I did agree with your statement that the NWRA cannot support the removal of a refuge from the system, you should have stopped there, but what followed is mind boggling. Shame on the NWRA for selectively protecting our refuge system, as all refuges matter. I hope you will reconsider your stand and get on board and make all of the members proud again to be a part to the NWRA.

  5. Brent Giezentanner says:

    As a retired Refuge Manager with 35 years of Refuge experience, and a former NWRA Field Rep for the Southwest Region, I strongly oppose the proposed transfer of the National Bison Range to the Confederated Salish and Kootenai Tribes regardly of whether the Refuge System gets “equal” habitat from somewhere else. This transfer establishes a horrible precedent that could and likely would allow any state, business, Sagebrush Rebellion advocate, or any person with a personal or economic interest to propose a similar transfer in the future. The current “Director” of the Fish and Wildlife Service has shown repeatedly that he cannot be trusted to protect the nation’s wildlife resources when faced with pressure from economic and political forces. That makes this entire transfer suspect as to whether it will in fact achieve the goals of wildlife enhancement for the future. Refuge Advocates and The National Wildlife Refuge Association should step up the the plate and strongly oppose this transfer. It is not in the best interest of the Refuge System or the wildlife resources at the Bison Range.

  6. Barnet Schranck says:

    I am surprised and disappointed with the NWRA statement concerning the NBR. This special place needs to remain as part of the System, not given to the Tribes. If the Tribes want to have such an operation. They should do it themselves. Of course, the Service can help by providing bison, and management expertise. Nor, have the AFA agreements worked, and I see no way in which they can be utilized at the Range. I would encourage the NWRA to rethink their statement and fully support keeping the NBR as a part of the Refuge System. Other comments attached are all appropriate, and I encourage the NWRA to seriously consider them.

  7. Toni Burton says:

    SKC should never be allowed to take over management of the NATIONAL Bison Range. The Range has been in Refuge status over 100 years. It belongs to all the people of the United State of America and the Tribe has been compensated for the land TWICE! This is nothing but a Land Grab and I am so disappointed the the NWRA is even considering supporting such a transfer. Shame on You!

  8. Phil Morgan says:

    This position by NWRA is wrong on so many levels! Foremost is the irrevocable precedent it would set. For decades I have been a supporter of the NWRA and its stated purpose as: “The only nonprofit organization with a mission that includes “protecting, enhancing and expanding the National Wildlife Refuge System.” Their position now being proposed in regards to the National Bison Range is clearly at odds with that statement. I personally knew all of the NWRA founders. That knowledge tells me that few, if any, would support this “no net loss” nonsense which flies in the face of the National Wildlife Refuge System Administration Act. In fact, I am quite confident the founders would fight like hell against the proposal to remove the National Bison Range from the Refuge System. My disappointment cannot be overstated and my hope is that the efforts of PEER and others to litigate against this legislative proposal will prevail.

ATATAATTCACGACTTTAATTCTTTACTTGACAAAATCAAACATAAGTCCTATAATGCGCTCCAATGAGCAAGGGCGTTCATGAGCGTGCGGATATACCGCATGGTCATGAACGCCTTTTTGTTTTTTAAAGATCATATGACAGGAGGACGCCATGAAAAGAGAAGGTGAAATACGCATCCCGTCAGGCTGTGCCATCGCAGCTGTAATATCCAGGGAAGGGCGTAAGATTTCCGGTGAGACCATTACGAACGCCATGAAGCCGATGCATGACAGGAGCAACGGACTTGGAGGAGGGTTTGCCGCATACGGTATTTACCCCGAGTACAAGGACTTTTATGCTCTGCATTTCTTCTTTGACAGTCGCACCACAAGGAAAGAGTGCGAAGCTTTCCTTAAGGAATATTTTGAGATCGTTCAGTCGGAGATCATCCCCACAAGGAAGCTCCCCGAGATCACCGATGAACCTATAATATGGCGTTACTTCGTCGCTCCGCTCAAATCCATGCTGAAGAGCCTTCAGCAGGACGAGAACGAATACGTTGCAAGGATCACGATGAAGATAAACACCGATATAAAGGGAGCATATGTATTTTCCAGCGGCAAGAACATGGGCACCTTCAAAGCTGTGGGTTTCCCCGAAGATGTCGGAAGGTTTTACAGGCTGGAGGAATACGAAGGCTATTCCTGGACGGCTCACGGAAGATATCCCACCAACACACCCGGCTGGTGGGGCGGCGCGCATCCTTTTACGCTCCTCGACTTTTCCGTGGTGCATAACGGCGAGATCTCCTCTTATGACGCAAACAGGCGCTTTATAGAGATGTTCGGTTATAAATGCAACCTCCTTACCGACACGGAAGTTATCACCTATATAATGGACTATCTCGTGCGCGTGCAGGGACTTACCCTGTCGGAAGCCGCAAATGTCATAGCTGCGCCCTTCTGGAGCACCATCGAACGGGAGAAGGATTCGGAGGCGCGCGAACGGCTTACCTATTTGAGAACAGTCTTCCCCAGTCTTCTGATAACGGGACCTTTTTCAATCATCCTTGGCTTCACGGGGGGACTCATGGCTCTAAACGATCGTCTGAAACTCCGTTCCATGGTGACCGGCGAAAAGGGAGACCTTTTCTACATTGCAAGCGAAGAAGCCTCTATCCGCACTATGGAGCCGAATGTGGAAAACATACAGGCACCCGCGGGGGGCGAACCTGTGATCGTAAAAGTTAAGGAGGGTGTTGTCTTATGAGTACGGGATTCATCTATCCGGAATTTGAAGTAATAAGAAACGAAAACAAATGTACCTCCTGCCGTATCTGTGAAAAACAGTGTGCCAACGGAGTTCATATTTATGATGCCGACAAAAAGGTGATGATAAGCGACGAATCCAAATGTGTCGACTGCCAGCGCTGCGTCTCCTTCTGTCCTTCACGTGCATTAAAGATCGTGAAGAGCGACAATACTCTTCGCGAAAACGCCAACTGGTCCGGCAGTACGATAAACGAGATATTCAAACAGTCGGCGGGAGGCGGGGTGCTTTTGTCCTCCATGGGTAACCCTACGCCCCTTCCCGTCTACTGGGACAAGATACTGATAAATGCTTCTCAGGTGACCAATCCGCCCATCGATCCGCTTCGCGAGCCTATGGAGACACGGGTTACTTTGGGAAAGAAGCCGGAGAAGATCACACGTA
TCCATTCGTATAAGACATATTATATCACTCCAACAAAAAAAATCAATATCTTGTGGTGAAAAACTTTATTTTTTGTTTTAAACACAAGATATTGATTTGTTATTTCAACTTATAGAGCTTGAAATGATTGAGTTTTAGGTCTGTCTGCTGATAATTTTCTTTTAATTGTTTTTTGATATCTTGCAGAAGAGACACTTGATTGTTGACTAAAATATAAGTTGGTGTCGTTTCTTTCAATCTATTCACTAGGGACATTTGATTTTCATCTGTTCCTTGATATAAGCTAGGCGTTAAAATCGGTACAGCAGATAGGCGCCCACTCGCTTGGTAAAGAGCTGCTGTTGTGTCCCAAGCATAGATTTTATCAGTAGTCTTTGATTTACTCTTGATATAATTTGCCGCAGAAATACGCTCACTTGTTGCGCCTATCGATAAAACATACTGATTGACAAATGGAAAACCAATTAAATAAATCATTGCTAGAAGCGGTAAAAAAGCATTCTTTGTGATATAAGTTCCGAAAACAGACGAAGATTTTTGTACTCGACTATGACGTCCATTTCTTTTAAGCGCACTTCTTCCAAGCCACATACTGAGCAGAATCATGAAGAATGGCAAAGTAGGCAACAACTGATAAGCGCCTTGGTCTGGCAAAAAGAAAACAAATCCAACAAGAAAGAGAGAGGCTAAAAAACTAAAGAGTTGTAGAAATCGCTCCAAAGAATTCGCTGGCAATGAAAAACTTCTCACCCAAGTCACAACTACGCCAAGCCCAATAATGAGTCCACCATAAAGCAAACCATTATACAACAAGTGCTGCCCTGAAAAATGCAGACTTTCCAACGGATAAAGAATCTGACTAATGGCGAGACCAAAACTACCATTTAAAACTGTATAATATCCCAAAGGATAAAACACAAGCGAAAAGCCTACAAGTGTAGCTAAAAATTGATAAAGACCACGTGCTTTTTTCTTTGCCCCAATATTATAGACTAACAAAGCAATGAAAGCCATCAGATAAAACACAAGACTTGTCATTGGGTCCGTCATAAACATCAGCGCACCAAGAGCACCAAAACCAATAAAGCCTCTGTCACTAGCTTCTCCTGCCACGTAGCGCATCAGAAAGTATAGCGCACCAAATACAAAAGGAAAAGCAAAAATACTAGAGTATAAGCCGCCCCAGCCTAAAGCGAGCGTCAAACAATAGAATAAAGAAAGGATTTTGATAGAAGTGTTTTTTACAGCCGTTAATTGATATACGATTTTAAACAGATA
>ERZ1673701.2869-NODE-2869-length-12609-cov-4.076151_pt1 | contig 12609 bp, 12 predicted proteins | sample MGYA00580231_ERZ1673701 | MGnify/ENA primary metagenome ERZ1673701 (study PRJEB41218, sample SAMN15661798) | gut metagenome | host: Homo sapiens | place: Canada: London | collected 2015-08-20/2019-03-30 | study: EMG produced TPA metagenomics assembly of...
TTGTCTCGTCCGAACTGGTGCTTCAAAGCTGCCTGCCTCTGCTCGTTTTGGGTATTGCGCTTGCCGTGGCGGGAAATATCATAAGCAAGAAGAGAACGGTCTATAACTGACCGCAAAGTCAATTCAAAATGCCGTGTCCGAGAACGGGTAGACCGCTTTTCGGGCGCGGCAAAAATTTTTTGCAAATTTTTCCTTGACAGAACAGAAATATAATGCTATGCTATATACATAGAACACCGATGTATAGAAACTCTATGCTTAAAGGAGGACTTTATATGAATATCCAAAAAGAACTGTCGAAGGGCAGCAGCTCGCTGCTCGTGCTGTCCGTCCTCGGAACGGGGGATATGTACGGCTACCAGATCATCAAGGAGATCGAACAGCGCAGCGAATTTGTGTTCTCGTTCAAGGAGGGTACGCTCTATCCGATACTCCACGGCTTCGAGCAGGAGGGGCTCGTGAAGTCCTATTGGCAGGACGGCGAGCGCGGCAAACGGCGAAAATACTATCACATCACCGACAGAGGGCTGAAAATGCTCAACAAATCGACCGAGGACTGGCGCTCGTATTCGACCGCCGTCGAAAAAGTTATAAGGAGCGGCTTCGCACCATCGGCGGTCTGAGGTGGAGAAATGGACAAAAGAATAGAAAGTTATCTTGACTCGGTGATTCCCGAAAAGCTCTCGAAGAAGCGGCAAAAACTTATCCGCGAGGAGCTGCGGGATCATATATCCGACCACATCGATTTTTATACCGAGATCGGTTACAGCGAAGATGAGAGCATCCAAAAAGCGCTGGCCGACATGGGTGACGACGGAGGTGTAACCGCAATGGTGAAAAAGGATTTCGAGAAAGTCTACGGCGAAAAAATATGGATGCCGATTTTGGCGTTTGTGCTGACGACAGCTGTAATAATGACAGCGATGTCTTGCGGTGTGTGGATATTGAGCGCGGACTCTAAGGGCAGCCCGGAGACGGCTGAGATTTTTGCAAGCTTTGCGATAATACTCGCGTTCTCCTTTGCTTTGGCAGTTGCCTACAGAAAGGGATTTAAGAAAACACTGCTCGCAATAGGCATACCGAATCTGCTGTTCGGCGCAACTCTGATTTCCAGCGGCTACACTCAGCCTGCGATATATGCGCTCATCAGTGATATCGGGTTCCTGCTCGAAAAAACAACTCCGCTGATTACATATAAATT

9. Jon Malcolm says:

    I have read comments from several supporters of keeping NBR owned by all Americans as a NWR. These include retired Refuge Managers, a former FWS Regional Director, Regional Supervisors and others. I agree entirely with and strongly second all their comments.

    Having served 13 years as NBR Refuge Manager, I must challenge your “We believe CSKT has played an essential role in the conservation and recovery of the American Bison…..” The first bison were brought to the Flathead by a member of another Tribe and there is no documentation that this was requested or approved by Tribal Council. This small herd was later bought by Pablo and Allard who were not Tribal members. They and their hired men cared for them, and there is no evidence that the Tribe paid for or participated in this. If the Tribe was truly interested in the recovery of bison and keeping some on the Reservation, they could have bought a small starter herd and kept all from going to Canada when Pablo and Allard were selling. The Tribe had plenty of land and could have started their own fenced herd. Did they do anything then for the recovery of bison?

    No they did not, and NWRA failed to tell the true story. Concerned Americans through the American Bison Society raised funds from donations from people in 29 States to purchase a small herd that remained in the U.S. off Reservation. Recorvery supporters convinced Government to buy and fence a permanent bison preservation, NBR. The only thing the Tribe had to do with this recovery was selling the land and accepting payment (and accepting once again later).

    In 1981, CSKT was again given the opportunity to help continue bison conservation when FWS donated a stater herd to them and assisted them in building a small set of corrals. Did the Tribe think enough of bison to continue? No, this herd was sold not too long after at the Missoula Livestock Auction. Hows that for Tribes “essential role in the conservation and recovery of American Bison”?